Governor’s budget proposal impacts HCPSPublished 7:29pm Sunday, March 31, 2013
WINTON – “Borrowing from Peter to pay Paul.”
That how Hertford County Public Schools Superintendent Dr. Michael Perry describes a plan to shift state education funds from one department to another.
According to information provided by the North Carolina County Commissioners Association (NCACC), Governor Pat McCrory’s 2013-14 budget proposal keeps county school construction lottery funding at the recessionary amount of $100 million, despite an improving state revenue outlook. Increased and reallocated lottery funds are directed instead at school technology and Pre-Kindergarten slots.
“Sure, we can use the funds to upgrade technology and ensure that every eligible child in Hertford County can enroll in the Pre-K program, but in the same breath we have aging elementary school buildings that are in need of replacement,” Perry said.
Perry said the state is requiring technology upgrades, thus the plan to shift of portion of the lottery funds to that specific area of the educational process.
“We have to invest in the future of education in Hertford County and that future is built around having modern facilities in which our children can experience a positive learning environment,” Perry stated. “We need the lottery construction funds to help us offset those costs.”
The Governor’s budget proposal appropriates to counties slightly more than half of the lottery funds for school capital needs that counties are statutorily due. It also permanently redirects the county share of the corporate income tax (ADM Fund) to the state’s general fund.
Counties are supposed to receive 40 percent of lottery proceeds each year for school construction needs, approximately $180 million for 2013-14. The NCACC said McCrory’s budget appropriates to counties 22.2 percent ($100 million)—roughly the same percentage of net revenue lottery dollars allocated during the state’s budget crisis. Over the past four years, the state has shifted nearly $300 million of county lottery proceeds to other educational uses while also diverting the county share of the corporate income tax that is dedicated to school construction needs. As a result, counties have lost nearly half a billion dollars in state support for public school construction in the past four years, all while the state’s school population continues to grow faster than most of the rest of the nation.
“The revenues from the education lottery, which now represent the only ongoing state support for public school construction, are helping counties throughout the state keep pace with increased enrollment, either by building new schools or expanding and renovating existing facilities,” said NCACC Executive Director David F. Thompson. “I am especially concerned that 64 counties have pledged some or all of their lottery proceeds for existing school debt service. When the lottery was created, legislators encouraged counties to dedicate their lottery proceeds for debt service to accommodate the state’s rapidly growing school population and to begin addressing the backlog of school capital needs for our children.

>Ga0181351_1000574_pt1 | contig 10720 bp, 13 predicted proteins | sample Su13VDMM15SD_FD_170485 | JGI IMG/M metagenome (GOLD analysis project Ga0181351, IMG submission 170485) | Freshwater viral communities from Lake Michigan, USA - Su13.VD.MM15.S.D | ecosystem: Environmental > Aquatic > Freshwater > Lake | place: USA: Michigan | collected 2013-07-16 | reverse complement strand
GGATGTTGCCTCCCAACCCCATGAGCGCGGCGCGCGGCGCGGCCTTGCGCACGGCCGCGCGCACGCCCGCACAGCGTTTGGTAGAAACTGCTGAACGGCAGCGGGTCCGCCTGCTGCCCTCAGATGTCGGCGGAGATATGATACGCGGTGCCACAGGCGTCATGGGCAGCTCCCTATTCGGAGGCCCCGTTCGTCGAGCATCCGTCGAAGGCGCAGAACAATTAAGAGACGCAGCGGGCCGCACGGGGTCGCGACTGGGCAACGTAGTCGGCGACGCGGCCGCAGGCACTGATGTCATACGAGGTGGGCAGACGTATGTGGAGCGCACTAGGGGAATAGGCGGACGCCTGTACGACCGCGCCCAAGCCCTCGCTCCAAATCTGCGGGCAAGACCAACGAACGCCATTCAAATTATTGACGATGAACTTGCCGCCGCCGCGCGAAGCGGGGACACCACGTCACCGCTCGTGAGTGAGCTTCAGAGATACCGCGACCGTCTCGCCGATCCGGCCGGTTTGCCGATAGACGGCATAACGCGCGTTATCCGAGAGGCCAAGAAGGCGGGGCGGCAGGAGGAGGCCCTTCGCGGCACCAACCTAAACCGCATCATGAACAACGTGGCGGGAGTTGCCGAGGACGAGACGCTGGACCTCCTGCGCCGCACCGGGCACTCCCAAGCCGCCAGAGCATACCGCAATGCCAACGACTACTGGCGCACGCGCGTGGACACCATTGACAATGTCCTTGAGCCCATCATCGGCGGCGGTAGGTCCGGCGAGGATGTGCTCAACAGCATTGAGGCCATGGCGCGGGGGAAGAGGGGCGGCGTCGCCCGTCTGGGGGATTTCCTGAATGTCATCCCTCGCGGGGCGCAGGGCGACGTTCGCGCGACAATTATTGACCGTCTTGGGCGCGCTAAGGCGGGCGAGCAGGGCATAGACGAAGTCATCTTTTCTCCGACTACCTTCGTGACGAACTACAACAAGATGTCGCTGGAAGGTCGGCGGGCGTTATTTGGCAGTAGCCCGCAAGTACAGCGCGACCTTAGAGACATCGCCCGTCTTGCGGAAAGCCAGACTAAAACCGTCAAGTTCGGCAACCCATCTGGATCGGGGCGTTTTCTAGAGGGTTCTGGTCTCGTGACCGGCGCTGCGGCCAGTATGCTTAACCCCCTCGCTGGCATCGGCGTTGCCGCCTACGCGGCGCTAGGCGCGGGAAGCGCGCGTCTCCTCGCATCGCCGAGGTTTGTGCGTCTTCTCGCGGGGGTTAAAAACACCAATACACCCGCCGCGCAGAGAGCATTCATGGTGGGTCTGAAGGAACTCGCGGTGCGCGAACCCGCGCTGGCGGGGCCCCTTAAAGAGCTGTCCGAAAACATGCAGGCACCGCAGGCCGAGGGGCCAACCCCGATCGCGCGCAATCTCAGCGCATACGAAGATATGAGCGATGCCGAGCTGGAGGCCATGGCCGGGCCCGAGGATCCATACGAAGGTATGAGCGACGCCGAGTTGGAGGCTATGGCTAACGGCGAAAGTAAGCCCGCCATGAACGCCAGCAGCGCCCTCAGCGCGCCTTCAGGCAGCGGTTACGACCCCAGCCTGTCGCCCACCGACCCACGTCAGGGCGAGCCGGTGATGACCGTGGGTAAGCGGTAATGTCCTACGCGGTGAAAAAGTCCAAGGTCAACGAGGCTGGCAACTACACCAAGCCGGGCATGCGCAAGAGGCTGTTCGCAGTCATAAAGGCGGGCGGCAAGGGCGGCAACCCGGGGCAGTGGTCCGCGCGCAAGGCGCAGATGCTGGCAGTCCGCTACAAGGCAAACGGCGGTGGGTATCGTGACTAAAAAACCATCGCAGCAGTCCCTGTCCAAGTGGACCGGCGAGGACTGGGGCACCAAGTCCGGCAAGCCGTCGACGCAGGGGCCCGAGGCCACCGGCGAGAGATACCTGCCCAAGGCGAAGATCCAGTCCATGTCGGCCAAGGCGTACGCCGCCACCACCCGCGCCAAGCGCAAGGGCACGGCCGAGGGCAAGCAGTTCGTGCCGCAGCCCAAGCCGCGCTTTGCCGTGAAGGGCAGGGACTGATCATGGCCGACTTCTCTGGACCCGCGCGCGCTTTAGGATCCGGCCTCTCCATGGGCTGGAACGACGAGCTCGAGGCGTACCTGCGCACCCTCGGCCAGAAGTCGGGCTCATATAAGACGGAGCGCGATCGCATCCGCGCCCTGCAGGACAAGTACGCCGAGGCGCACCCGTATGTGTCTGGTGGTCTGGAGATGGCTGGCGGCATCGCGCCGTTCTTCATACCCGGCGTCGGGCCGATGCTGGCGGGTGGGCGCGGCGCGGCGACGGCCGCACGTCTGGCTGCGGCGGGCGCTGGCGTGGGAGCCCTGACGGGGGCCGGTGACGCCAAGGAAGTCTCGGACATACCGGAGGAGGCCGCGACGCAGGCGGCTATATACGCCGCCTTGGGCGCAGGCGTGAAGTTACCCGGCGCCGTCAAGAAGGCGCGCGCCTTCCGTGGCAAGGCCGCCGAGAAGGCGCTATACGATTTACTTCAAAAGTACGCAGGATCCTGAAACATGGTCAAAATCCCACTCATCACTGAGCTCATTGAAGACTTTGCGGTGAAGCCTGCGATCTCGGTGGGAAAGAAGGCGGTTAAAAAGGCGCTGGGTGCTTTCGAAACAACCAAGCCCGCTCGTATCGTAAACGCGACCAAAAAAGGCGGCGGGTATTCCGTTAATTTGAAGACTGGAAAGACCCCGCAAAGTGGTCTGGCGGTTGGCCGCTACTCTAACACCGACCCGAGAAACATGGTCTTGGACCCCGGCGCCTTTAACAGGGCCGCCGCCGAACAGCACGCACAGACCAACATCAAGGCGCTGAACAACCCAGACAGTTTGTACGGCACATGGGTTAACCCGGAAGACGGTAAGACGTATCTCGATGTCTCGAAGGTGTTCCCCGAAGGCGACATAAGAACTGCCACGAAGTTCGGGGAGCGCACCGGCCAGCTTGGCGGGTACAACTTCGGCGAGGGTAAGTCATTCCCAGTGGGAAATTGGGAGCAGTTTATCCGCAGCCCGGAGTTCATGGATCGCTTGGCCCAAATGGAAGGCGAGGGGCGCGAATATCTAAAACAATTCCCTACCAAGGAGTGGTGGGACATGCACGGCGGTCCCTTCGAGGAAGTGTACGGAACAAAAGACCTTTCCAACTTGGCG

“This will mark the fourth consecutive year that the county share of lottery proceeds has been reduced significantly, and it will be the fifth straight year that counties have received none of the funds from the corporate income tax,” Thompson added.
Fortunately for Hertford County Schools, they have no current debt service linked to the lottery funds received.
In another budget concern, Perry said the governor’s proposal to eliminate teacher assistant funding for 2nd, 3rd grade classes in an effort to increase teacher assistant-student ratio in kindergarten and 1st grade is also a mixed reaction on his part.
“That’s another double whammy,” Perry said. “By next summer the state will mandate that if certain testing benchmarks are not met, that means summer school for our students. But yet the governor is proposing taking away teacher assistants, personnel we count on to help our students reach those mandates.”
Perry said the governor’s proposal looks good on one end, but the thought of losing teacher assistants on the other end is discouraging.
“He wants to take away the assistants, but also create thousands of new teaching positions,” Perry observed. “But you can safely guess that those new teachers aren’t coming here to Hertford County, Gates, Bertie or Northampton. They’re going to the big metro areas – Wake County and Mecklenburg County where student population is growing by leaps and bounds.”
The loss of assistant teachers also impacts the local economy, Perry stressed.
“If this plan is approved, we’ll have a lot of good assistant teachers out of a job….that means their income will not be turned over here with our local businesses. I’m very concerned about that fact,” Perry stated.
“I’ve met with other superintendents and we’re all concerned. We’re prayerful and hopeful that things will work out in the General Assembly when our legislative leaders debate the governor’s proposed budget,” Perry closed.